Placing Joe Biden in “mission control” of a “moonshot” “to cure cancer once and for all” in Tuesday’s State of the Union address was a strategic masterstroke by Barack Obama, one destined to elicit a reflexive feel-good response for a new national initiative to end a ruinous disease that touches us all. But the compelling space-age rhetoric can’t help but lay bare some of the flaws within the enterprise; and these suggest that this quest for a “cure” for cancer might be more rightly called a “Plutoshot.”
Obama referencing “moonshot,” already buzzword de jour in Silicon Valley (and now destined to end up on “2016 obnoxious business clichés” lists), is both a no-brainer and telling. The term popularized in the public imagination by the stunning successes of the Apollo program from 1969 to 1972 is shorthand for the importance of aiming for the once-impossible—as well as for American scientific and technological prowess. So it’s not surprising tech titans have glommed on. Google (now part of holding company Alphabet) even has an official “Captain of Moonshots,” Astro Teller; last year, he described his job to Maclean’s as “trying to systemize the process of taking these moonshots.” Only three days ago, one such “moonshot” saw biotech giant Illumina, along with such illustrious backers as Bill Gates and Jeff Bezos, launch a startup to create a single blood test to detect all cancers.
Moonshot, a term embodying both lofty aspiration and achievement of that aspiration, is custom-made for political rhetoric as well. Joe Biden employed it to touching effect last spring in his first public address after his 46-year-old son Beau died of brain cancer: “I believe we need a moonshot in this country to cure cancer,” he said. The imagery has added resonance coming days after David Bowie died of the disease; the singer was inexorably twinned to space via his haunting Space Oddity, a song performed from space by astronaut Chris Hadfield during a spectacularly successful mission. Bowie’s version, however, is one of ultimate failure and disconnect from ground control: “And I’m floating around my tin can/Far above the Moon/ Planet Earth is blue/ And there’s nothing I can do.”
Of course, Obama is not the first president to vow to defeat the dreaded diagnosis; Richard Nixon promised the same in the early 1970s. For the billions of dollars spent in the intervening decades, survival rates for many cancers has not budged since the 1950s. Yet the lack-of-progress message has been muted due to confusion over how to interpret survival and mortality rates. In that same period, medical knowledge has expanded to an understanding that “cancer” is a misnomer; we now think in terms of cancers, given the existence of more than 100 types characterized by abnormal cell growth, stemming from causes that range from radiation to chemicals to viruses to genetics. So adhering to a one-disease, one-cure model could prove quixotic.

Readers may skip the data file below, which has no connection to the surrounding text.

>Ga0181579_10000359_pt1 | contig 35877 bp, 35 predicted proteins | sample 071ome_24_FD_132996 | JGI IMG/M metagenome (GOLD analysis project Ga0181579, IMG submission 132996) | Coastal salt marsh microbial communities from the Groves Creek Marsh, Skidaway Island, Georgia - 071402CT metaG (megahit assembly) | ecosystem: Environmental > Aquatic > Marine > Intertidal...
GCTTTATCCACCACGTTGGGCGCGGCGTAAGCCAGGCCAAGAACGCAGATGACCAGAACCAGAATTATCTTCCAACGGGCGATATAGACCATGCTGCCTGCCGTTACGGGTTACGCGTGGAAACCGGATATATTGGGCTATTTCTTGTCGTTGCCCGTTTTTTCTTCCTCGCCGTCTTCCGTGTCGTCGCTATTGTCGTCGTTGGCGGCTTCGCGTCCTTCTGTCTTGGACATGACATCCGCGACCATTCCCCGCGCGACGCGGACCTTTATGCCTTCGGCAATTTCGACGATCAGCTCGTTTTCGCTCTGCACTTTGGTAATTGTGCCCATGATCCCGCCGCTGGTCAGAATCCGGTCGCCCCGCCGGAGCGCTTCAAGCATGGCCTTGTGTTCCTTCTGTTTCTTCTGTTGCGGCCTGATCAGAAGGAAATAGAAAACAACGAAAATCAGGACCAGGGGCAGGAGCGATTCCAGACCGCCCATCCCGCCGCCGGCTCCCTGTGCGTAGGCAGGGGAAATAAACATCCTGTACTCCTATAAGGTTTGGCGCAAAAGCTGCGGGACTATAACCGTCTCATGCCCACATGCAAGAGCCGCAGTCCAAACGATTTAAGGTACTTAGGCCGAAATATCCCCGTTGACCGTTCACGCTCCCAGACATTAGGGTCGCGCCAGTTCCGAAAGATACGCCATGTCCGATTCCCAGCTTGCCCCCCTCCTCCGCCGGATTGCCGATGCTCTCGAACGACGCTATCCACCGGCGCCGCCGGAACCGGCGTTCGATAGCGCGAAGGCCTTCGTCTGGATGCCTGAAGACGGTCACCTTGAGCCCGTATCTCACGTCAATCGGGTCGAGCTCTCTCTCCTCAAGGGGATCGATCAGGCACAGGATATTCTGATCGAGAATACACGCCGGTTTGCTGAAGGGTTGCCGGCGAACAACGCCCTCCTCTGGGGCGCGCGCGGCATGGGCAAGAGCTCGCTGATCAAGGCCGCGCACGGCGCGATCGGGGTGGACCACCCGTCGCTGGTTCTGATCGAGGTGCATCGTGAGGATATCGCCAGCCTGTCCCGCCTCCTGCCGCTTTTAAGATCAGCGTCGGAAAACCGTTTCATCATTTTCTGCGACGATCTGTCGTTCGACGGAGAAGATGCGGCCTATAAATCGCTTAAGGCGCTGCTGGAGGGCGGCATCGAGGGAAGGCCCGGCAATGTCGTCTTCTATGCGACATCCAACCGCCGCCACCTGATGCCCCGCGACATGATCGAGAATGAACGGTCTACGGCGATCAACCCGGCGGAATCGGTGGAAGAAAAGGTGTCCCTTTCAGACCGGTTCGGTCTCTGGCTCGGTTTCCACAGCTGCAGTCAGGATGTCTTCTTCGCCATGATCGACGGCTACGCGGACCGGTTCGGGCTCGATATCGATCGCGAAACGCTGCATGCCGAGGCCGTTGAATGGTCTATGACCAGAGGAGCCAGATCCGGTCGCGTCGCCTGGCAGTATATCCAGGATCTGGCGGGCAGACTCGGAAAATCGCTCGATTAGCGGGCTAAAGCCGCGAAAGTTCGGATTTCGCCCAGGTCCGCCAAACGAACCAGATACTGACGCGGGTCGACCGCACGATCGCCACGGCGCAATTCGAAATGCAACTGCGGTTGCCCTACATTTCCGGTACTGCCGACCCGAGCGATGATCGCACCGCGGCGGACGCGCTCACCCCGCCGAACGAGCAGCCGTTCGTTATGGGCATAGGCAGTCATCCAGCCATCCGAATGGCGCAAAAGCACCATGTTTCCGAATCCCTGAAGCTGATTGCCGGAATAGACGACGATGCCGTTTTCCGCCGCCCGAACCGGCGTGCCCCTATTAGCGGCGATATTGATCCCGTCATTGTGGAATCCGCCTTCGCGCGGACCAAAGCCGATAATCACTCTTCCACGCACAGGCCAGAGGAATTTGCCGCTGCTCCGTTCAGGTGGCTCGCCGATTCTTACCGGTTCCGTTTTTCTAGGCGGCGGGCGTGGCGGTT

New thinking suggests that seeking to “cure” or eradicate cancer is misbegotten. In his acclaimed 2013 book The Cancer Chronicles: Unlocking Medicine’s Deepest Mystery, George Johnson writes that decades of research have forced scientists to reconcile themselves to the paradox that most cancers result from the very cellular activities that support life, not only from destructive environmental culprits like cigarette smoke and UV rays. That means fixing the mechanisms that underlie cancer would also disrupt the cellular functions that keep us alive and evolving. Cancers in children tend to include fewer mutations, which make them more curable, Johnson writes. That’s not the case for cancers in older patients which are believed to result from the accumulation of many mutations over time. Johnson’s conclusion upends the orthodoxy underlying an entrenched cancer treatment complex worth $100 billion globally: “The best response might not be to fight back with chemotherapy and radiation, increasing the stress,” Johnson writes, “but to somehow maintain the exuberant cells—the tumor—in a quiescent state, something that can be lived with.”
Exactly how Obama’s cancer-busting project will play out is not yet clear; the president’s comments were brief. In a statement, Biden revealed he’d been laying the groundwork for months, meeting with researchers, philanthropists and physicians. Moonshots, we know, are destined to be expensive. Already the vice-president has lobbied for additional federal funding for research; that money was delivered in a spending bill passed in December that included a $264-million boost to the National Cancer Institute’s budget. In an ironic twist, NASA, the agency responsible for actual “moonshots,” has suffered budget cuts during the Obama administration—and received “a pittance compared with pretty much everything else the government does,” according to one critic.
Spending on the “cure” also deflects attention from the burden—emotional, physical and financial—that the disease places on patients and families, particularly in the U.S. The cost of cancer drugs routinely tops $100,000 annually; a new melanoma drug costs $256,000 a year. Even Joe Biden’s wealthy family was not exempt; the VP recently acknowledged that the president offered financial aid when his son fell ill. As Biden spearheads this new initiative, he also serves as a timely reminder: as wonderful as it is to shoot for the moon, it’s crucial, as David Bowie so poignantly reminds us, not to allow us to lose sight of Planet Earth.